Geoff Bartonis headteacher at King Edward VI school in Bury St Edmunds, Suffolk.
Let's be honest, we do like to whip ourselves up into a frenzy now and then about falling standards, increased crime and surveillance. And nothing gets us going more than surveys that tell us we're not as good as the folk next door. The other week, the UK's teens were labelled worst in the world.
Hooded, raddled by booze, cigarettes and drugs, they fail to live up to the standards of the French and Italians. Only the dissolute youth of Denmark can beat us in the binge-drinking league tables.
With so much venting of spleen, it can be hard to identify the important issues. Here's one that isn't trivial: the growing evidence that something is going badly wrong in the way we teach English. It isn't just that progress towards national targets has stalled. It's as if we're squeezing the life out of our most important subject.
Take Ofsted's report on three studies on English published a year ago. The 2003 Progress in International Reading Literacy study found that "although the reading skills of 10-year-old pupils in England compared well with those of pupils in other countries, they are less interested in reading than those elsewhere". Another study, conducted by the National Foundation for Educational Research, concluded that "children's enjoyment of reading had declined significantly in recent years", while a NestleMORI report highlighted the existence of "a small core of children who do not read at all, described as an 'underclass' of non-readers".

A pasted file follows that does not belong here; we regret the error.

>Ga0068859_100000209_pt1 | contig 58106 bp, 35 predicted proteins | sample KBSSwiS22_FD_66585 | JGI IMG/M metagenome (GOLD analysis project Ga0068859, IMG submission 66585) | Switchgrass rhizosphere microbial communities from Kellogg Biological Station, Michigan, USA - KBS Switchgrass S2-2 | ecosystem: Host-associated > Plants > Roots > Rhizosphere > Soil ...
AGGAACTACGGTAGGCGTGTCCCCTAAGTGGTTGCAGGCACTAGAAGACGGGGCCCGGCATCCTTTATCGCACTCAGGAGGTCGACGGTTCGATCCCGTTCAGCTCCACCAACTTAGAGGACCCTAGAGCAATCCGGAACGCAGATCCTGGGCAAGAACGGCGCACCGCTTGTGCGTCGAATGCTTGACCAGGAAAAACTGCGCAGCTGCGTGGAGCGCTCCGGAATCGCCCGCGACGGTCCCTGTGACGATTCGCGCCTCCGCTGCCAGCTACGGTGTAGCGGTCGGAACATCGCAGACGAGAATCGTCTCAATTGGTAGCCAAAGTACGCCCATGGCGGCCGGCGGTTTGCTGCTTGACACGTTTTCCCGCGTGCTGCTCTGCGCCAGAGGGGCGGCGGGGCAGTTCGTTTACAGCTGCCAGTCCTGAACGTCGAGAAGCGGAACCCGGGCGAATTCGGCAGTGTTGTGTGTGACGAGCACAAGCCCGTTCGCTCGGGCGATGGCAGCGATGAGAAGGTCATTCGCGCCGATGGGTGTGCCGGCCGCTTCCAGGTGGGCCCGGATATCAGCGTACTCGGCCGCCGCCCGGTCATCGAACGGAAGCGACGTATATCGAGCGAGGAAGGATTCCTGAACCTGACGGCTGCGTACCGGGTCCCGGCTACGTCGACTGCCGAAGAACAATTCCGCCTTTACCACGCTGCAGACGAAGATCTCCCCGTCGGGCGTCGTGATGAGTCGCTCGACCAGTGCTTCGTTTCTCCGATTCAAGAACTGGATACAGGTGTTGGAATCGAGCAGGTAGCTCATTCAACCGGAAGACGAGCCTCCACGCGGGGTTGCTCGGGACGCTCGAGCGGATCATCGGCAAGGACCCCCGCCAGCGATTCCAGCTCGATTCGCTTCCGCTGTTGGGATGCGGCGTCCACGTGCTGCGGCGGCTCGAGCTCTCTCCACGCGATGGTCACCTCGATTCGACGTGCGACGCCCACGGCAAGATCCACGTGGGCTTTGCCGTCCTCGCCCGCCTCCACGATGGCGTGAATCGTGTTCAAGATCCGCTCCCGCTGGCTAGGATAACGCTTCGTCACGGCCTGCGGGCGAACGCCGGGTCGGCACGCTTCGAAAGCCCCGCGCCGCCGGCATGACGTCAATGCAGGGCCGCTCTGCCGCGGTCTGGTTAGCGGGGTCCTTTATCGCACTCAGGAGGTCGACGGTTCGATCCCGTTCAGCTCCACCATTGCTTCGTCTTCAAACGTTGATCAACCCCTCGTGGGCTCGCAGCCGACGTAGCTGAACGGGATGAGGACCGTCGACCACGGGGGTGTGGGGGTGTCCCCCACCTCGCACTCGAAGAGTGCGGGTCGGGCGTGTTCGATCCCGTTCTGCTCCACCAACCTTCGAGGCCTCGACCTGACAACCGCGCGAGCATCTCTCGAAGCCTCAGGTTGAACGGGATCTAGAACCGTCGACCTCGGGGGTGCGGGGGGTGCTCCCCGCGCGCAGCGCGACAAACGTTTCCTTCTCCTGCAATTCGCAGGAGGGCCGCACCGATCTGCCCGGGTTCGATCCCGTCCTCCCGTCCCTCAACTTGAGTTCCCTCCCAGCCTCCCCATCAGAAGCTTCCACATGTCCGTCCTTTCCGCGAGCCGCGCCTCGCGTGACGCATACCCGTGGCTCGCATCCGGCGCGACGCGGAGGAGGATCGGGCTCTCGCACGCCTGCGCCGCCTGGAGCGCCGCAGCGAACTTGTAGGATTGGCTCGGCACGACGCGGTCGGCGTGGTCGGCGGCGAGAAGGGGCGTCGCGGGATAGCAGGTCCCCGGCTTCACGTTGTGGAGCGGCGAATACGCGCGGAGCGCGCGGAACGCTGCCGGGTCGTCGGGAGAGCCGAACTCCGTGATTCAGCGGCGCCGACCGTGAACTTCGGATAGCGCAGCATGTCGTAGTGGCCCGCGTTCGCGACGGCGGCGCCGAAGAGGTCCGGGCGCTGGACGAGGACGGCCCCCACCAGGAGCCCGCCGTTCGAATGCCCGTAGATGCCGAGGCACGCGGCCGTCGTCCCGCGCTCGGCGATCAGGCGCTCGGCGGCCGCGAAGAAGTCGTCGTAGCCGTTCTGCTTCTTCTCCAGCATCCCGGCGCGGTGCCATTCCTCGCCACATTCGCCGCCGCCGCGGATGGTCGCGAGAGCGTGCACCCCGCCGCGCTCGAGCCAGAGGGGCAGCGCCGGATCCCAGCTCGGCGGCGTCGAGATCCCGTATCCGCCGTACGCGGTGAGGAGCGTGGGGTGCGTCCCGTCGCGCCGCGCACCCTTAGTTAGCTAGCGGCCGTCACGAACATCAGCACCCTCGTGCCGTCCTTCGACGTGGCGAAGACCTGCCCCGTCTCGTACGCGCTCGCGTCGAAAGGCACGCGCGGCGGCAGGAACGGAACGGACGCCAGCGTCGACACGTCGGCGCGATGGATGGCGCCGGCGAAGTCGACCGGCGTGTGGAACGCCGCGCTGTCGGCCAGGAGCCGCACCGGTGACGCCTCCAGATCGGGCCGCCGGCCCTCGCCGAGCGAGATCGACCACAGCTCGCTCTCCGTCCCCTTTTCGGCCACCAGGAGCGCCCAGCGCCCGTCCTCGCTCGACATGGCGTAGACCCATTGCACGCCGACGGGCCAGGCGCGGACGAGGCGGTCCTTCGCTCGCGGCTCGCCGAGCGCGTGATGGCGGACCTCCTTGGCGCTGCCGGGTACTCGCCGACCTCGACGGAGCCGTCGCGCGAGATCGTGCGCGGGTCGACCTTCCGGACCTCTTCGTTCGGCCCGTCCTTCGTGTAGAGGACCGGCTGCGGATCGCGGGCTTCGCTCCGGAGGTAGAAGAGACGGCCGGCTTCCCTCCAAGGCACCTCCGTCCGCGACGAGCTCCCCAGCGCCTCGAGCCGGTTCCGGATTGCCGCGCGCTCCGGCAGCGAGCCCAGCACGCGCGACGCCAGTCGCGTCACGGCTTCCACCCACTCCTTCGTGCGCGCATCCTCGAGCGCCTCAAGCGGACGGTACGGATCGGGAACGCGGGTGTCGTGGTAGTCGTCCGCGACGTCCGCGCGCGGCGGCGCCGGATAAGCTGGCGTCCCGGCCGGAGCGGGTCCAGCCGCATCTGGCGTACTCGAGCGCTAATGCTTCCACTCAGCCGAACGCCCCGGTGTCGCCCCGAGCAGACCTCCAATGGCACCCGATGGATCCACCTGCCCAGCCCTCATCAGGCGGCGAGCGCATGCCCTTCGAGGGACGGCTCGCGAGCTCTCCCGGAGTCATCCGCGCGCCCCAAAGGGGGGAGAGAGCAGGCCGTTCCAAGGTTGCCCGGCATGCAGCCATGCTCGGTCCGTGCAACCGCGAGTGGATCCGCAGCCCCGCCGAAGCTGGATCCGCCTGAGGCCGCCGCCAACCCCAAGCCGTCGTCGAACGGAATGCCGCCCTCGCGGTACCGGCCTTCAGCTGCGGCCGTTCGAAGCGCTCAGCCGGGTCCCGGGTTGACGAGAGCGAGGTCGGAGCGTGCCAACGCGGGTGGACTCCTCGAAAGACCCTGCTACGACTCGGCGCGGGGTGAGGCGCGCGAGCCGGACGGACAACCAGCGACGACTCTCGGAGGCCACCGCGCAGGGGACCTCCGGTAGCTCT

One hundred years ago, the English Association was founded to further the knowledge, understanding and enjoyment of English language and literature, and to foster good practice in its teaching and learning. In 1922, school inspector and writer George Sampson complained that the fledgling subject was seen solely as something to be "examined, tested, marked". The obsession with testing endures. It has led to a narrowing of the curriculum and a loss of confidence among teachers in how to spark youngsters'
interest in the subject. In the internet age, with global competition for jobs, we can't afford to have a generation without critical reading skills or passion for literature. A feel for language that goes beyond the purely mechanical was never more vital.
That's why Sue Palmer, Peter Barry and I have written a pamphlet to mark the English Association's centenary. It's not just another whinge-fest, but an objective look at the state of English in primary, secondary and higher education. It is also a plea to scrap micro-control of the curriculum and re-ignite creativity in English teaching. We believe it is a debate that we cannot afford not to have.
"One hundred years of English teaching" is available at www.le.ac.ukengassoc